Church from the Ashes
“Waddington is determined to carry on. The Church has been hit, very hard hit and for one year the Diocesan appointment was unpaid. The default is to be made good.”
Thus the Lincoln Diocesan Magazine of October 1942 recorded the church’s difficulties. The Revd. F.Davisson assisted the community to look forwards to the time when they would have a new Church. He departed in 1949.
The new Rector the Revd E.P. Watkins took on the task. In 1950 the Parish recuilding Fund stood at £416.9s3p. There was a long way to go. A group came together to raise more money, and a “weekly free-will offering” was introduced. 75% of the cost would come from the War Damages Commission, but 25% would have to be raised locally. The cost was expected to be £21,121. The actual cost was £24,202.
Norwich Diocesan architects, Mr R.B.Corless of Skipper and Partners of Lowestoft Structural enginners – T.W.Watkins of Cromer.
E.M.Wrights and son of Lincoln.
Ashford Tower and Waller also of Lowestoft.
The structure was to be reinforced concrete framework with exctensive use of Ancaster stone for facings, window mouldings etc. It was to be light, a contrast with the old church and much care was given to the details including the bells, which needed to be on two levels in the slimmer tower.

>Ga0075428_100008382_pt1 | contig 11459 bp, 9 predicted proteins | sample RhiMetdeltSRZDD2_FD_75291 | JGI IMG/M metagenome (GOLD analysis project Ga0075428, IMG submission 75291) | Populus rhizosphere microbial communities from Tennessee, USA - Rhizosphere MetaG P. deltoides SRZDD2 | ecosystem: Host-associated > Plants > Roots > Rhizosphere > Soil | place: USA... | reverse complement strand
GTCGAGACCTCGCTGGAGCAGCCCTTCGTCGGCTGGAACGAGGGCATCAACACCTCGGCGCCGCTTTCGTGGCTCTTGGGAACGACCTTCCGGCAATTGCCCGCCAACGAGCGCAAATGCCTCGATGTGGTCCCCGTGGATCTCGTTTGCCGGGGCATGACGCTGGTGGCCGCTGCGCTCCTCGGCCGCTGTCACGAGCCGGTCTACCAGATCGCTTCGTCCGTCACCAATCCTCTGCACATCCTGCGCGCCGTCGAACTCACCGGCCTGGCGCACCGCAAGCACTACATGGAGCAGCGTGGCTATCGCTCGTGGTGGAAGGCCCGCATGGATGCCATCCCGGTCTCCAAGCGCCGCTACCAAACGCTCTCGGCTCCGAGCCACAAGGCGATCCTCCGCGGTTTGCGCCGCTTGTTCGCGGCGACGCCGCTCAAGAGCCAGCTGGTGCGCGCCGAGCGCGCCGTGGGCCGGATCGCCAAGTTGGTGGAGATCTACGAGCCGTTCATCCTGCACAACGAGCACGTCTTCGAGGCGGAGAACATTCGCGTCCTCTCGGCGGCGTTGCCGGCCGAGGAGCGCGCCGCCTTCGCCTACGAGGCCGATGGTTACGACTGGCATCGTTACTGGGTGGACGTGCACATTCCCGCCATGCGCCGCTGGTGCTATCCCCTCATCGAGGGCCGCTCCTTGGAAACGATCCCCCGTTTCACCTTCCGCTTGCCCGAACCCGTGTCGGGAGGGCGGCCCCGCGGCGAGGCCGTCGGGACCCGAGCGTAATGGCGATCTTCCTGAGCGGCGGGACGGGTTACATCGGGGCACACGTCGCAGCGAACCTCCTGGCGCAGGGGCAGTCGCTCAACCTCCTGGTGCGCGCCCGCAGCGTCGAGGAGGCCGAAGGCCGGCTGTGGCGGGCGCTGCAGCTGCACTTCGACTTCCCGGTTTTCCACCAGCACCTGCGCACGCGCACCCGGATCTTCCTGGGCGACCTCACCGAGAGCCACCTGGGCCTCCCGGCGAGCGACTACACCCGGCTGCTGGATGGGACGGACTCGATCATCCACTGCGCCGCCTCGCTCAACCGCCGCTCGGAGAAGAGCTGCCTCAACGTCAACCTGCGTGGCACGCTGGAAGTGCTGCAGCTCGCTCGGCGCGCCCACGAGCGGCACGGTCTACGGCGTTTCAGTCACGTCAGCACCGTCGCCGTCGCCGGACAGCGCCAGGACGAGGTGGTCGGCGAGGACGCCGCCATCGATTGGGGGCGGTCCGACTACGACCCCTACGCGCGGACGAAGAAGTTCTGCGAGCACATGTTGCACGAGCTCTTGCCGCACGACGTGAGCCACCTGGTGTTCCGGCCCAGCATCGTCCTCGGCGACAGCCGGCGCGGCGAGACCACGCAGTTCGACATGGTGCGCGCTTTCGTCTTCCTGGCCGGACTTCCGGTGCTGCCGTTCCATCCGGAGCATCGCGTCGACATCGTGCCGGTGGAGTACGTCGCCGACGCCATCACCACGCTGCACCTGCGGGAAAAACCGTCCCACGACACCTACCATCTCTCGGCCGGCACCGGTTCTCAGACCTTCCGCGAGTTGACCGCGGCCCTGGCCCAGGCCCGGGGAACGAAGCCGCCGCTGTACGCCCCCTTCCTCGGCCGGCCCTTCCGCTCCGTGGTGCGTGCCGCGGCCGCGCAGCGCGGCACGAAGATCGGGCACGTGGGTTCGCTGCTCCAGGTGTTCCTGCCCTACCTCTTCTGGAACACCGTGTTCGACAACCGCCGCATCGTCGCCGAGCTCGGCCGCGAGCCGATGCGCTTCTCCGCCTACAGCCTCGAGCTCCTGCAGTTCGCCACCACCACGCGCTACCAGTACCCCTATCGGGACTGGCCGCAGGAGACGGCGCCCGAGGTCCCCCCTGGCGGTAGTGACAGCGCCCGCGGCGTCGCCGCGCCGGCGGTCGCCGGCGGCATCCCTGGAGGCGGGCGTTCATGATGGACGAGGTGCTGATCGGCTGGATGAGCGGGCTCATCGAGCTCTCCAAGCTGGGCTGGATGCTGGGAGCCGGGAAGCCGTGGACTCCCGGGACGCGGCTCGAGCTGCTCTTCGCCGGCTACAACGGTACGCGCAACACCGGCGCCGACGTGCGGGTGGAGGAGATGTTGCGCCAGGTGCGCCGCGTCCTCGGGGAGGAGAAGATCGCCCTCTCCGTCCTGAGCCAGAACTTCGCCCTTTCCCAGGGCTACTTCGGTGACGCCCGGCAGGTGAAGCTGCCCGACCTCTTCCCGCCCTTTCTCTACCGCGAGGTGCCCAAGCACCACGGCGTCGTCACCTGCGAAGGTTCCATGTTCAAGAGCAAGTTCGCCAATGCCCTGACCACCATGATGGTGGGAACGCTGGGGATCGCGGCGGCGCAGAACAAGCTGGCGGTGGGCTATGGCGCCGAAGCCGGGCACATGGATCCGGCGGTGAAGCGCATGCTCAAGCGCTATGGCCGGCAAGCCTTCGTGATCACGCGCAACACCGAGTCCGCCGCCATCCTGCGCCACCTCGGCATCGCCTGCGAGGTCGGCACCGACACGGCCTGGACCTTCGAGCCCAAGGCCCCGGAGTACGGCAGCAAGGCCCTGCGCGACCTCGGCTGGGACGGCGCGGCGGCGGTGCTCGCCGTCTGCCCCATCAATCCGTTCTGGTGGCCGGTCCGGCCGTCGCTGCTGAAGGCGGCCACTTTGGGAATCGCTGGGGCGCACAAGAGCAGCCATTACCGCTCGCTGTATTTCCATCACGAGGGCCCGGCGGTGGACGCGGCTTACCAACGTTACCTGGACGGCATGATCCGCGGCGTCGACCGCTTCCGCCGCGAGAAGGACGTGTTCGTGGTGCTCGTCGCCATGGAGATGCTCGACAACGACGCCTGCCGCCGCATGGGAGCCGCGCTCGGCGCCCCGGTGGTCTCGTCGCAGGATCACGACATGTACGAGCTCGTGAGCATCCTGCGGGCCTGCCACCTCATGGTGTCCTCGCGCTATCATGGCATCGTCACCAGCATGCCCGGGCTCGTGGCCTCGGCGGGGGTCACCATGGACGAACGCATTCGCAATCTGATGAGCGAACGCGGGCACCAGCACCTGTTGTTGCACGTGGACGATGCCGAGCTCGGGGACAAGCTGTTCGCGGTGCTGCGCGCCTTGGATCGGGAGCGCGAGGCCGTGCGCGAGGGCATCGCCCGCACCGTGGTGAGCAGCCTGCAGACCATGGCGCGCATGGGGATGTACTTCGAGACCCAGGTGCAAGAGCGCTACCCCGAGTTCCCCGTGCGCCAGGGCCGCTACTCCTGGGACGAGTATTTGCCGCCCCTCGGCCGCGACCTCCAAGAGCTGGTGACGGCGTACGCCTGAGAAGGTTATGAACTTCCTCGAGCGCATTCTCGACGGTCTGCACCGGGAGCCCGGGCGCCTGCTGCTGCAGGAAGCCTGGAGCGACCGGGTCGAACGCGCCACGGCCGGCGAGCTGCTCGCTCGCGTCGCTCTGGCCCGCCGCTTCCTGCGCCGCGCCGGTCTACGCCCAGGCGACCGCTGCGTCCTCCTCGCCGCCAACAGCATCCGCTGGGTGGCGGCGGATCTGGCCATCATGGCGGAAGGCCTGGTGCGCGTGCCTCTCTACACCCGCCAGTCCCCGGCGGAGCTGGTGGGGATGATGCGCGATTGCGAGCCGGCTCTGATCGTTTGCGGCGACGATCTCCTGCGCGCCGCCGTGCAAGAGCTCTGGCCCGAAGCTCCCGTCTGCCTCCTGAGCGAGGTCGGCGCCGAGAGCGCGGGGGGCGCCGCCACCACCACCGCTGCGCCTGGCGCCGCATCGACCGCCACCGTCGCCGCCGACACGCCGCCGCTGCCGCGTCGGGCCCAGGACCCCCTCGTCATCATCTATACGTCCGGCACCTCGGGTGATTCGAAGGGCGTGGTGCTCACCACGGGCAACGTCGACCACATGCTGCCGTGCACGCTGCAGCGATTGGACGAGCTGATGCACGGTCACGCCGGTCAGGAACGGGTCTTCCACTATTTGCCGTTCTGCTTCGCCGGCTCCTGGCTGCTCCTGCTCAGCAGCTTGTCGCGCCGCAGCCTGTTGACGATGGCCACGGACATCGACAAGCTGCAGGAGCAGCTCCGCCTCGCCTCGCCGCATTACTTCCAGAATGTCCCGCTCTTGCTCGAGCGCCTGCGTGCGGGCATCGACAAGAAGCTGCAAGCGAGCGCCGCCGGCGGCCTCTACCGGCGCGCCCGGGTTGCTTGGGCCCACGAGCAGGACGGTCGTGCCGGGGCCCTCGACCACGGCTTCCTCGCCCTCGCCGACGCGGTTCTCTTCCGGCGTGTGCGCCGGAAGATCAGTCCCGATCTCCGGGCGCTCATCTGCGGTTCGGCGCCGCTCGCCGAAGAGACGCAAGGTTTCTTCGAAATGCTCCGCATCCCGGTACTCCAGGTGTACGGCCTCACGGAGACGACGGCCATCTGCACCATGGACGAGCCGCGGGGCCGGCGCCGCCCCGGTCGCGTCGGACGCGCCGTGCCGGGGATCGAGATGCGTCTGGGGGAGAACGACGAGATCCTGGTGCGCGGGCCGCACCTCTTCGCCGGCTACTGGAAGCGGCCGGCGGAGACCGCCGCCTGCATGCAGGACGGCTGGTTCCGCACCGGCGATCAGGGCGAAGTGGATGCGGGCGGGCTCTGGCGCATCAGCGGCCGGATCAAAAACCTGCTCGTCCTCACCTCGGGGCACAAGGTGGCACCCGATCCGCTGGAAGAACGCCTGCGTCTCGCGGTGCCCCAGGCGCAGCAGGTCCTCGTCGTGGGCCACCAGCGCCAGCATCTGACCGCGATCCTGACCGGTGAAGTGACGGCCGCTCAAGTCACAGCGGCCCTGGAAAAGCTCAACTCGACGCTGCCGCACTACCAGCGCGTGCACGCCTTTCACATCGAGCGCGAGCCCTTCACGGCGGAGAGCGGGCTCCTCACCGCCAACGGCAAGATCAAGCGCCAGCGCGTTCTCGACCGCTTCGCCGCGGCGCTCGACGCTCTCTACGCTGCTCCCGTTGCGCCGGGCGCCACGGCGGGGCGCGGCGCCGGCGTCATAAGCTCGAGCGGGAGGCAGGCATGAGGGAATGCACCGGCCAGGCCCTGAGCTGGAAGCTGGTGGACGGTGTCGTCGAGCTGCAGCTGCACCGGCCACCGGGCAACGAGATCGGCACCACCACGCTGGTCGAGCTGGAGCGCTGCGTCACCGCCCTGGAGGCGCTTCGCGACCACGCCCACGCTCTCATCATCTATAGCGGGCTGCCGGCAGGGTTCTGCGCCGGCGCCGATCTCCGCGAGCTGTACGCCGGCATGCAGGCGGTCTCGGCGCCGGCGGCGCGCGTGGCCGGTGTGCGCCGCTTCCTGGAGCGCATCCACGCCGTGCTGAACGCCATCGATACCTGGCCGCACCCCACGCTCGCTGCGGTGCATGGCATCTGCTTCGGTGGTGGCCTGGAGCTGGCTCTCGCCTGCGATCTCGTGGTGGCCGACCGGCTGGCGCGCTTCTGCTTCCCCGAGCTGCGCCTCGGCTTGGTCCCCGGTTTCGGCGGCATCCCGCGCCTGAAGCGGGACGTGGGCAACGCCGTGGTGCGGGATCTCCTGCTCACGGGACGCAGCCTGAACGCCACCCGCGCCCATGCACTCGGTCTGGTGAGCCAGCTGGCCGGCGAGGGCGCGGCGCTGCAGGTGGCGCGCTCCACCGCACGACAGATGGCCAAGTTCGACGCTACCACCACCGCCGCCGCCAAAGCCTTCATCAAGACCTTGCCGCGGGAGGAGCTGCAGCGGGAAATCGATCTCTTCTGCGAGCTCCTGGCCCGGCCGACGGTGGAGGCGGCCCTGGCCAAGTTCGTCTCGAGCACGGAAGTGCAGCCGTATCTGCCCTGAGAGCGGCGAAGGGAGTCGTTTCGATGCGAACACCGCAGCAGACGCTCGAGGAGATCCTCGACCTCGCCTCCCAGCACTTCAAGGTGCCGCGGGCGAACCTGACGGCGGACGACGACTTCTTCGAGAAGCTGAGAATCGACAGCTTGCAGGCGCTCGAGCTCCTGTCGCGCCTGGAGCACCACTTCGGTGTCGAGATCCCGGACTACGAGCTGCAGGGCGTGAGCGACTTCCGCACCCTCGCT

The site was surveyed on the 27th May 1951. The foundation stone was layed on September 29th 1952. In 1952 the Revd Watkins left and the Revd Geoffrey Griffith arrived to oversea the finishing of the work.
During this time the Worship continued in the village school and today, couples deliberating their silver wedding anniversaries look with interest at the Youth Club where they were married, babies were christened and dear ones mourned.
Over time the necessary money was raised and grants obtained from war funds and the foundation stone of the present building was laid in 1952.
Finally the Church was completed in 1954 combining a traditional shape with a light and modern appearance. The new St Michael's of Waddington was then consecrated on March 25th 1954.
The only parts of the church to be retained were the bells, some of which have rung out over Waddington for hundreds of years. The hands of the clock also remain and bits of carved stone can be seen in gardens, collected by villagers to remind them of the church they loved.
Rev Griffith said of the new Building In 1954:
“Once again the Church of St Michaels stands erect, complete in the beauty of holiness, dedicated to the service of God in the fellowship of Christs Church”